Apple Vs. FBI
There has been a lot of commotion regarding the request from the FBI to get a backdoor into iPhones.
And on the surface this may seem as a quite straight forward case. The FBI wants access to the iPhone of a known terrorist, can’t get in, and puts blame on Apple for not having a back door available for them.
That is at least what the headlines tell us in the media. However, the terrorist iPhone is as it is, and there is no back door solution to get into it, so this is actually a debate of a future back door into iPhones, and not the terrorist one. Besides, there have been many companies that have publicly announced that they could crack the phone in question within hours as it is now. And for apple to do something about it would only have an effect on future cases, not on the current one as the software is as it is…
What they try to do is to subtly accusing Apple of supporting terrorism by having devices that are too secure. Taste that for a moment… Too secure… Of course, this puts water on the mill for certain presidential candidates, who makes this into a populistic message easy to understand for the general public.
Naturally, we all want terrorists and potential terrorists to be caught, and also to unravel their network and files, but at what cost? Would we subject all the good guys who do nothing wrong to espionage from the FBI or others, and would we risk others to get the key to the back door and spy on all the people whom we want to protect?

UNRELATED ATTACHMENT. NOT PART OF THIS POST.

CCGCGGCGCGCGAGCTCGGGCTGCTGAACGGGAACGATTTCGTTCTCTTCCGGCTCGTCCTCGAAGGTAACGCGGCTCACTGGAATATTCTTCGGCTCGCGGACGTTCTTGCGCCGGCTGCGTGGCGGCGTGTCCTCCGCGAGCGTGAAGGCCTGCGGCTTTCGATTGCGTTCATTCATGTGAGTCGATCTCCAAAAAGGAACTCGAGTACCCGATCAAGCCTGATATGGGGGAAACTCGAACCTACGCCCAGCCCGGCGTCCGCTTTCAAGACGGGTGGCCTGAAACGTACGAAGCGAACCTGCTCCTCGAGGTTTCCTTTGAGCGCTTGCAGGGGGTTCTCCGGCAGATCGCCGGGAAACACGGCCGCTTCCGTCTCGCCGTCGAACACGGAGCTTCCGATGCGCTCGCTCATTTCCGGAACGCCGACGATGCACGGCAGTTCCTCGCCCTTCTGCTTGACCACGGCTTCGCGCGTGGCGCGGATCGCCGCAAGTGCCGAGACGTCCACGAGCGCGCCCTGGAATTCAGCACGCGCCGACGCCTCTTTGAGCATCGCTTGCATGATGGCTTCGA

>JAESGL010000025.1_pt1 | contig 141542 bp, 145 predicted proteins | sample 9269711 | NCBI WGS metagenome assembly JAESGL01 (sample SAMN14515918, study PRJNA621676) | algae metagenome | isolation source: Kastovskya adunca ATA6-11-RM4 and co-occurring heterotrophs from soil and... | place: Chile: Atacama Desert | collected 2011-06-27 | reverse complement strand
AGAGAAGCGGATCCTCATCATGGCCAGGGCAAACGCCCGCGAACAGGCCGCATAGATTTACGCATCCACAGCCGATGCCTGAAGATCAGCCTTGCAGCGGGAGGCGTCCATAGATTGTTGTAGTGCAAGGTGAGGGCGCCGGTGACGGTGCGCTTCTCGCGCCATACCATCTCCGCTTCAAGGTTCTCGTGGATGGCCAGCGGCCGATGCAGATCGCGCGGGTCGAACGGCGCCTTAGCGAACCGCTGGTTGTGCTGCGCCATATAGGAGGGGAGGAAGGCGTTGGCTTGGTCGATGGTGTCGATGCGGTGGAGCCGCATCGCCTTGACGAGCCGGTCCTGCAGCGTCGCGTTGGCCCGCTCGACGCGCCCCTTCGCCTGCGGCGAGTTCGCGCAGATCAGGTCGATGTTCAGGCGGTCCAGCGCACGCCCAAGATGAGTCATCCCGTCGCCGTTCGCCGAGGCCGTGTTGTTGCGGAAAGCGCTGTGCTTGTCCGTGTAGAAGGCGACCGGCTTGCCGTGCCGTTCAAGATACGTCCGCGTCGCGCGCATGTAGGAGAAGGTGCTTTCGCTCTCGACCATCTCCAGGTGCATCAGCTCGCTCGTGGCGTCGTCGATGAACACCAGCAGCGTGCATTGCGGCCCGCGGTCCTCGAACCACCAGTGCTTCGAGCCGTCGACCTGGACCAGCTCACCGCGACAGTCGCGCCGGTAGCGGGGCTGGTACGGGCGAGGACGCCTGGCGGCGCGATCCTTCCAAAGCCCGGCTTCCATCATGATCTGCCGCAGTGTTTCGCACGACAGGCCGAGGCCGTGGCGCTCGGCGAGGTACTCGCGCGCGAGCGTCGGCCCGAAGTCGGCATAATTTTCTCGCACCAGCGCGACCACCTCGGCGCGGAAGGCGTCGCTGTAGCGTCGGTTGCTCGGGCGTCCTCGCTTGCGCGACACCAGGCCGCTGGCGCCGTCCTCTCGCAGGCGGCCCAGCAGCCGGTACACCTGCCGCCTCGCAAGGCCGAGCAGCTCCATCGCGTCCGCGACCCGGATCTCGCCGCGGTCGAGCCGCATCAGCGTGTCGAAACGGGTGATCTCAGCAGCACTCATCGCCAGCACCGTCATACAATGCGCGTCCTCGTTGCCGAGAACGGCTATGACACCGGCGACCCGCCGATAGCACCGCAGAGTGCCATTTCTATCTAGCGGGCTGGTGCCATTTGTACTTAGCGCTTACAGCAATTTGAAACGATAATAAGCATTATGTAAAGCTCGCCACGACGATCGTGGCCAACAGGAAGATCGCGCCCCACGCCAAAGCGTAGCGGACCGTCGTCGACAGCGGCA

So, if we dive a bit deeper into this problem, there are other sides to it that never surfaces in the populistic press.
FBI wants Apple to give them generic access to iPhones. Apple won’t have a say in who they spy on, in what markets, or why, they just provide access. Now, this would be against the law in a number of countries, and would hurt Apple’s sales in many regions of the world. This doesn’t only apply in the obvious regions, but also in Europe and the United States. Far from everyone is thrilled that the FBI can access their files and e-mails at will, and I’m not talking about people with nefarious intentions here, but the general public.
Secondly, who would regulate that access over time? Would the FBI be trusted to handle this responsibly? What about the CIA, the NSA and others? Will similar entities in other countries get the same access? And since iPhones are all over the world, this would give these bureaus easy access to phones all over the world, not only in their home countries. Bear in mind that the NSA, FBI, CIA and others doesn’t have a stellar reputation when it comes to who they spy on and why.
And if this is a ‘skeleton key’ as described in the New York Times, then how long would it take before that key went astray? How long would it take for someone else to crack that key code? This could easily end as a nightmare for Apple, where they have no control of who spies on their customers. Apple is of course completely aware of this, and to have an out of their control skeleton key would be a disaster.
Is this about the privacy of the individual? In part it is, but to me it is more about not creating a back door with good intentions that at some point WILL get out of control and work as well for our enemies as it works for us. Probably even better for our enemies.
For that reason, I strongly believe that creating such a back door over time will have the opposite effect of what the FBI advocates, and I hope Apple stand firm in this battle.